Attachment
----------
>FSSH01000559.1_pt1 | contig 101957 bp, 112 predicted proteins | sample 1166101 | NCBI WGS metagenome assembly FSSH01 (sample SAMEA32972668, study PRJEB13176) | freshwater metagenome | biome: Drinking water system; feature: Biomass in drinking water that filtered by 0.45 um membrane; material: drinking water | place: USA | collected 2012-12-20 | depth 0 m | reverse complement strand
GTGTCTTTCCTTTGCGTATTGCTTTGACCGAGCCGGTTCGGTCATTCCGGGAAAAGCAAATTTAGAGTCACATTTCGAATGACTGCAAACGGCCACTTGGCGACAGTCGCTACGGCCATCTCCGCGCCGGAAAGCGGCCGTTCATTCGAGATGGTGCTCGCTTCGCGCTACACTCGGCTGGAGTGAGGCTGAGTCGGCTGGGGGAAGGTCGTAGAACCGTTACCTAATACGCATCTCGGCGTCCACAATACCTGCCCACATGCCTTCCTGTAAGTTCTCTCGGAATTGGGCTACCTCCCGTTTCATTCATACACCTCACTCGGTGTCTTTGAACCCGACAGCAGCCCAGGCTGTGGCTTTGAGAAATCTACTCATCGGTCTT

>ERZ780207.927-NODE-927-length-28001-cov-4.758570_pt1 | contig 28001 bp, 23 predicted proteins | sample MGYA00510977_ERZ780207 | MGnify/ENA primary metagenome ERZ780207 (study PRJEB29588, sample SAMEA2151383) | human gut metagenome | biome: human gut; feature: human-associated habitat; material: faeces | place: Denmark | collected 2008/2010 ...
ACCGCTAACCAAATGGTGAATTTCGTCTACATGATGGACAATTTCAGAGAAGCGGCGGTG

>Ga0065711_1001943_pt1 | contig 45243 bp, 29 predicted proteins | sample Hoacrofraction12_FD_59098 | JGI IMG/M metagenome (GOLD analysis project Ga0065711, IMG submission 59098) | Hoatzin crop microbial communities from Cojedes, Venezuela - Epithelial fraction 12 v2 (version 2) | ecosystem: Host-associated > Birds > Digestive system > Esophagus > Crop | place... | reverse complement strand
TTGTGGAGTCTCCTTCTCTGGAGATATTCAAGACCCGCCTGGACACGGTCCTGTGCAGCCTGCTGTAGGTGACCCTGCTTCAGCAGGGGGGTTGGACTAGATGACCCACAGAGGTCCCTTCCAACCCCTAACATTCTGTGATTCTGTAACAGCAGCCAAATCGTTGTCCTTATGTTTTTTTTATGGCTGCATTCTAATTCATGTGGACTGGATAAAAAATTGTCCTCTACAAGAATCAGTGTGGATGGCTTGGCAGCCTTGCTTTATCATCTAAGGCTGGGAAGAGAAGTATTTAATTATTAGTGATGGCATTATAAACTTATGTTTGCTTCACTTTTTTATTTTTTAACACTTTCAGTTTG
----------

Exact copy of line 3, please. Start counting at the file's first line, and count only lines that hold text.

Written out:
>ERZ780207.927-NODE-927-length-28001-cov-4.758570_pt1 | contig 28001 bp, 23 predicted proteins | sample MGYA00510977_ERZ780207 | MGnify/ENA primary metagenome ERZ780207 (study PRJEB29588, sample SAMEA2151383) | human gut metagenome | biome: human gut; feature: human-associated habitat; material: faeces | place: Denmark | collected 2008/2010 ...